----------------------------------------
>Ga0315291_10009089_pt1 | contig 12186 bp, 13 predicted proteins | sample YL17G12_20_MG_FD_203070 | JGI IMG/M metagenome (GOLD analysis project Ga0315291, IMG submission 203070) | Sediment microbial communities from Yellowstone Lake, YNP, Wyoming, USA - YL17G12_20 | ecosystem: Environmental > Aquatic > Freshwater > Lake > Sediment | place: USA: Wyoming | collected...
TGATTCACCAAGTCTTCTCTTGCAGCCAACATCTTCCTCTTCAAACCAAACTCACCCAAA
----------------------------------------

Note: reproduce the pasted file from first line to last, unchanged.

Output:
>Ga0315291_10009089_pt1 | contig 12186 bp, 13 predicted proteins | sample YL17G12_20_MG_FD_203070 | JGI IMG/M metagenome (GOLD analysis project Ga0315291, IMG submission 203070) | Sediment microbial communities from Yellowstone Lake, YNP, Wyoming, USA - YL17G12_20 | ecosystem: Environmental > Aquatic > Freshwater > Lake > Sediment | place: USA: Wyoming | collected...
TGATTCACCAAGTCTTCTCTTGCAGCCAACATCTTCCTCTTCAAACCAAACTCACCCAAA